Dawn Gusty has the wide, toothy grin of a terminal optimist. At the moment, though, swallowed up in a plush brown leather chair 1,740 miles from home, she wasn't smiling. Her legs were skinnier than they'd ever been, and far more atrophied. Her tibias looked like rails pushing through her shins.
Still, Dawn couldn't help but daydream about all the things she would do again. Like letting the red electric scooter — her primary method of conveyance these days — gather dust in a closet. Like breaking out the old cane she had so meticulously painted in the early days of her disease, when she could still get around on her own two feet. The source of all her suffering, multiple sclerosis, is a complex and so far incurable ailment with a maddening lack of scientific understanding. Dawn's wish, by contrast, was simple.
"My goal is to use my cane and walk my kid into kindergarten," she said.
Dawn's is a particularly aggressive form of MS. It is characterized by a runaway immune -system response that causes nerve damage and, in the progressive stage, a rapid decline in mobility as the nerves that conduct signals from her brain to the rest of her body degenerate. Her doctors tell her the life she has now — constant pain, agonizing difficulty of movement — is as good as it's going to get. The treatments currently available in the United States don't work on someone as far along in the disease process as Dawn.
So the former Sony-BMG sales rep decided to leave the U.S. for Mexico, where she could buy a commodity in short supply back home: hope.
She paid dearly for it, too. By Googling "stem cells," she found an intermediary who would set her up for a controversial treatment that is currently outlawed in the U.S. The intermediary — a company called Stem Cells for Hope — charged Dawn Gusty $27,000. In return, she hopped a plane to San Diego with her husband John, her two boys and her parents. Upon landing, the Gustys took a Ford Econoline van across the Mexican border into Tijuana — a historically friendly destination for medical tourists.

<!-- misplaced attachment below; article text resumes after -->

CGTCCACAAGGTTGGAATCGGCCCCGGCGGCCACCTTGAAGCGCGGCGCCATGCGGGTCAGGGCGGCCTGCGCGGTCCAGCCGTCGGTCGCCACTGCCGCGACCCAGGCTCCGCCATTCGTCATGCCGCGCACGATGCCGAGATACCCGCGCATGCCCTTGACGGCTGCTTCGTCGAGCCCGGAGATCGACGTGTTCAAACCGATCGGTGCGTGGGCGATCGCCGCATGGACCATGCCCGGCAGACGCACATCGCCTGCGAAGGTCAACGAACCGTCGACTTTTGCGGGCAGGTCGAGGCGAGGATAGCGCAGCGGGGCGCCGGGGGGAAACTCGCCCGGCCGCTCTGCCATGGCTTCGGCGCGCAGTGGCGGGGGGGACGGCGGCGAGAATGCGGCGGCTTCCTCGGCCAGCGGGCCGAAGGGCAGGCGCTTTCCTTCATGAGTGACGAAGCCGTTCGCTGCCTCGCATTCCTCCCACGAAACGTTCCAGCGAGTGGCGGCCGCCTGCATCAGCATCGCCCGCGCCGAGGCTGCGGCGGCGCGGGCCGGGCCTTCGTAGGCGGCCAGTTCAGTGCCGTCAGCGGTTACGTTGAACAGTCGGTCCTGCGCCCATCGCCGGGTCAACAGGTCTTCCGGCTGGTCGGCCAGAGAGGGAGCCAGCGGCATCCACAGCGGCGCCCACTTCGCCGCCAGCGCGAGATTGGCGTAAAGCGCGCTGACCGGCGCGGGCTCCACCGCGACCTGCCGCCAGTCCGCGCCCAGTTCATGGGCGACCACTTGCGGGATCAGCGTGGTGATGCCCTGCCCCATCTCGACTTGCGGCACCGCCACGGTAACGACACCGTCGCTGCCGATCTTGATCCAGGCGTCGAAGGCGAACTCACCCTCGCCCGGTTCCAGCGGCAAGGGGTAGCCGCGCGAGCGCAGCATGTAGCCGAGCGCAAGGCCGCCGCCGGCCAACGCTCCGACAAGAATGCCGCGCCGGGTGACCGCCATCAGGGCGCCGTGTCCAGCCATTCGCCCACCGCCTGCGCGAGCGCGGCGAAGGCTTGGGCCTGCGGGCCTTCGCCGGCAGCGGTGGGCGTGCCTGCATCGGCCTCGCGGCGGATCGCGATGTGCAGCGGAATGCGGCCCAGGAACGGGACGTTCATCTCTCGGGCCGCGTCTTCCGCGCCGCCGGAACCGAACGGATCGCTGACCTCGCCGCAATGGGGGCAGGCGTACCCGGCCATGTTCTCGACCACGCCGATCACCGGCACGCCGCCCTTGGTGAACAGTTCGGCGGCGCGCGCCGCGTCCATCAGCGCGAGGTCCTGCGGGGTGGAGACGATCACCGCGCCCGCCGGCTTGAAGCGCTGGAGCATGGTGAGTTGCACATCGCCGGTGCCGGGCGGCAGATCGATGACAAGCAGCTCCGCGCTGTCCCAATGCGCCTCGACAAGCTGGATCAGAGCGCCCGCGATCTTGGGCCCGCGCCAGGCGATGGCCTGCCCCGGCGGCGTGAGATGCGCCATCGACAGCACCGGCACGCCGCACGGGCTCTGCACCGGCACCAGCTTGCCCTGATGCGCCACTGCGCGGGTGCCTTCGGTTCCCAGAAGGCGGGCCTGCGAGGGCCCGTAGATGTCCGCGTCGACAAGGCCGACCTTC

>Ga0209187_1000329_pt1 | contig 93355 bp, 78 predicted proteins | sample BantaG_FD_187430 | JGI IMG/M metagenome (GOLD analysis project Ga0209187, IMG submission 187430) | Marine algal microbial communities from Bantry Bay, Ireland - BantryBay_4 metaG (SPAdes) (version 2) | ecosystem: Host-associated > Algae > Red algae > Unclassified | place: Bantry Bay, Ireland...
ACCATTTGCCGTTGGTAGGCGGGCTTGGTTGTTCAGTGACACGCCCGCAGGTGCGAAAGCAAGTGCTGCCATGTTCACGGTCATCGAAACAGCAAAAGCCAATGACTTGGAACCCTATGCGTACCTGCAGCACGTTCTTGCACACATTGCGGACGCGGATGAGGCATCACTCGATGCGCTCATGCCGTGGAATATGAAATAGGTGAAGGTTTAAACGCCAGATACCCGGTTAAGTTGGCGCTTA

The treatment would be an infusion of her own bone marrow — known to contain stem cells — into her spine, her veins and her muscle tissue. The idea behind the therapy is that an infusion of stem cells could regenerate the damaged nerve tissue in her brain and spinal cord. Repair the nerve tissue, the thinking goes, and maybe Dawn walks with her cane again.
The Food and Drug Administration decided to regulate this kind of bone marrow transfusion as a drug, or more specifically, as a biologic — a product of your body manipulated by the hands of men just enough to merit regulation and a double-blind clinical trial before it can legally see application in clinics and hospitals. Or at least that's the rationale.
Nevertheless, Dawn is but one patient in a medical exodus. Each year, thousands of Americans stream to far-flung clinics offering stem-cell-based therapies in Mexico, China, Indonesia, the Dominican Republic, Ukraine and Germany. The Stem Cell Research Forum of India expects the value of the stem cell market in that country alone to be $540 million this year.